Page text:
The are many different types of whiteboards, which have different manufacturing processes.
The types of whiteboards manufacturing we will discuss are, flexible film laminates, porcelain, glass, melamine and HPL.
Flexible films are made from molten PVC which is extruded under a rubber blade, called a knife into micron thin sheet and rolled onto itself. Separately, the backing sheet is produced which is a silicon coated liner, or polyethylene (PE), sometimes with a double PE liner, which means that is coated on both sides. Coating the liner on both sides keeps the liner flat under humidity and heat. These liners sometimes have patterns embedded into them to create the air-release channels in the adhesive which it is laid on to the backing paper. The PVC and backing paper are then combined, before they are combined a primer layer is applied to the film to make sure that the adhesive stays on the film when the film is removed, instead of the backing sheet. When producing whiteboard laminates, the film needs a non-stick coating. These films can often be made from polyester as they are harder than PVC and less porous, very similar to graffiti guard films. Our laminate has a hardened coating which makes it more rigid than PVC, and better than other whiteboard laminates. If you accidentally use permanent marker then, instead of whiteboard marker, you can still wipe it off with IPA.
Our stick-on whiteboards are made by printing on the PVC base film with latex inks, which are water-based and contain less than 1% solvent. After this they are put through a lamination process, where the base film is fed between 2 rollers from behind, and the whiteboard laminate is fed from above through to combine with the PVC base film. When the laminate is fed from above the rollers, the backing sheet is simultaneously removed to expose the adhesive layer, this is what makes them stick together. The rollers apply pressure which activates the adhesive, called wetting-out, and the films are combined. After the lamination the films are kiss-cut through a vinyl plotter, this machine moves the vinyl, back and forth, whilst moving a knife across the film. The combined motion cuts the shapes out the film without cutting through the backing sheet. The whiteboard is then weeded, whereby the excess film is taken away, and the excess backing sheet is trimmed.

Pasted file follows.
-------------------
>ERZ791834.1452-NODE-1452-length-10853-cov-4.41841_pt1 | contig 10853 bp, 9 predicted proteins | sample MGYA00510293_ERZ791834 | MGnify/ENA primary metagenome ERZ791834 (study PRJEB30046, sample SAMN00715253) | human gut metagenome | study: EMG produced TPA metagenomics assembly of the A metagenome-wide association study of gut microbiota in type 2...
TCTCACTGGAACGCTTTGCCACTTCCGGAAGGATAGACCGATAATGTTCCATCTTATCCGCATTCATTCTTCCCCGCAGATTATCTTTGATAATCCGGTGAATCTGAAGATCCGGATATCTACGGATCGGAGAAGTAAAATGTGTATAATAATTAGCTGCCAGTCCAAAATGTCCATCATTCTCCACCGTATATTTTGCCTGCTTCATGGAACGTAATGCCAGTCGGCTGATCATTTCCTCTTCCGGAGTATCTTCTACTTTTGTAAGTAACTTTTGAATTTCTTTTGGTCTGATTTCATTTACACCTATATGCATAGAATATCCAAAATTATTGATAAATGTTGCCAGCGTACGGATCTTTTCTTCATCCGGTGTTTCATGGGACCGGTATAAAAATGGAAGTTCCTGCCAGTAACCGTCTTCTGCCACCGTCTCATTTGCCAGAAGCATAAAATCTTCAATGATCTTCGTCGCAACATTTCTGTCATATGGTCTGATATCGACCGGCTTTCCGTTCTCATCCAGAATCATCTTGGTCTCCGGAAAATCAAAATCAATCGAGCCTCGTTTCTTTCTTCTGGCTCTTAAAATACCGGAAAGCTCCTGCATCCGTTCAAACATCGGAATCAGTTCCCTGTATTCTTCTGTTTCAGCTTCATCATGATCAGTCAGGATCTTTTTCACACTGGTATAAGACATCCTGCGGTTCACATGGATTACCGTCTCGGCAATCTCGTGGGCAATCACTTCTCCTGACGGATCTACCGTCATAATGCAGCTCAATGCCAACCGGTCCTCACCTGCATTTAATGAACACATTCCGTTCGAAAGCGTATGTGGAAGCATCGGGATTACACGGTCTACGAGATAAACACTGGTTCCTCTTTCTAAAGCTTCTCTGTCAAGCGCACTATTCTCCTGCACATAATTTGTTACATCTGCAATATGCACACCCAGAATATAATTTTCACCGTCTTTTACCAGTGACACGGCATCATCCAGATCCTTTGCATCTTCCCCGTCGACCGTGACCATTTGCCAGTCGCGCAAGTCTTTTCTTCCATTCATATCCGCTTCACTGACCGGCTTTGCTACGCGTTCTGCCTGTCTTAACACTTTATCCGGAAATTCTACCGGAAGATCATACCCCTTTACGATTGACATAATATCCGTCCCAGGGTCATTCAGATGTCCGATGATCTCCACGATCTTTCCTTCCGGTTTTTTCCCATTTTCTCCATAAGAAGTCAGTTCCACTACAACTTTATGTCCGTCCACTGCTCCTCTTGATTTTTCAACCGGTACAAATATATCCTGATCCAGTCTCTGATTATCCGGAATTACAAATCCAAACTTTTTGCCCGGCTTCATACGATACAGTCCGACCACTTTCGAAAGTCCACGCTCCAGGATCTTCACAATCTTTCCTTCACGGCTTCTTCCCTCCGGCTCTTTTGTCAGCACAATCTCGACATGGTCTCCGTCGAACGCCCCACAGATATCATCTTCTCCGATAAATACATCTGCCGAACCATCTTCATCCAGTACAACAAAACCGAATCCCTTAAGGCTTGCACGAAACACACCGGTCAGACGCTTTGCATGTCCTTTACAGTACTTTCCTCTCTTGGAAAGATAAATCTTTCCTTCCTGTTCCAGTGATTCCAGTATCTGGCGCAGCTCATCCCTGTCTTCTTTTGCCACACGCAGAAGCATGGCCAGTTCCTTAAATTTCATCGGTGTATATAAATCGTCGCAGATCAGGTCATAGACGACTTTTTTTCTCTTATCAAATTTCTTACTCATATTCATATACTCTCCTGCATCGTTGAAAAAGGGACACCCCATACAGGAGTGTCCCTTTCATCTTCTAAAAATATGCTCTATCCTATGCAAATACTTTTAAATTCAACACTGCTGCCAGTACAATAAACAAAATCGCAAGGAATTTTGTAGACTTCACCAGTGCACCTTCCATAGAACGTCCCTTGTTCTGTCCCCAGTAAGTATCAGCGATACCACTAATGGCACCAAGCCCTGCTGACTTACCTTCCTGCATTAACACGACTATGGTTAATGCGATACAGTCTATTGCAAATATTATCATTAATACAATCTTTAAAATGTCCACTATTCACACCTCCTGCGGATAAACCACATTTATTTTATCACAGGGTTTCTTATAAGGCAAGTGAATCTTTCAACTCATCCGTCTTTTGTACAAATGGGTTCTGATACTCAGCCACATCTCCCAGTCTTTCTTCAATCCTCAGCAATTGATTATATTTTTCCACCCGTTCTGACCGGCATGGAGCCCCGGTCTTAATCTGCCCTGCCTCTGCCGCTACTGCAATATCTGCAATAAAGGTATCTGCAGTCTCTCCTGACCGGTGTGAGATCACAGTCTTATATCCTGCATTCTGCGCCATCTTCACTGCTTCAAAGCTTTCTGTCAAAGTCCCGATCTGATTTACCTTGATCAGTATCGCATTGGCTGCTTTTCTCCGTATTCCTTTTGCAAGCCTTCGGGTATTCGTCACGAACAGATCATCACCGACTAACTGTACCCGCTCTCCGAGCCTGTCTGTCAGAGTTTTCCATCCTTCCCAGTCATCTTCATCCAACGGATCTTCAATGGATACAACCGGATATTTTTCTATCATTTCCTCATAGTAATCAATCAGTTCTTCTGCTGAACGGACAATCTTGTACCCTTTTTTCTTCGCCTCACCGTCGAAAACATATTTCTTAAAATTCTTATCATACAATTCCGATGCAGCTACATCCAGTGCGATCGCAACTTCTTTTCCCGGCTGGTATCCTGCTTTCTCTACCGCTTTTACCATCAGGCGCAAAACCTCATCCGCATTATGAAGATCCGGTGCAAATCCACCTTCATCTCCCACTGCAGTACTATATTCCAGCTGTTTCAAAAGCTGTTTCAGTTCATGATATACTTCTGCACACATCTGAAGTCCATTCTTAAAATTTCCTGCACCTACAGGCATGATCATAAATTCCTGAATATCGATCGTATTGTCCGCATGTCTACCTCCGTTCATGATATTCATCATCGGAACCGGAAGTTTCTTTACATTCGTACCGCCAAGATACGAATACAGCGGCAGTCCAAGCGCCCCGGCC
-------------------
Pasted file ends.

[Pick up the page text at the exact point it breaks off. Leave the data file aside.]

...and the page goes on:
Porcelain Enamel, or Vitreous Enamel is made with a process of combining powdered glass and metal under very high heat. The word Vitreous has its roots in Latin, and stems from the word, vitreum, meaning “glass”, and the word “enamel” comes from several different source languages, the old German word to smelt is smelzan, which comes through the old French word esmail, which comes from Latin smaltum.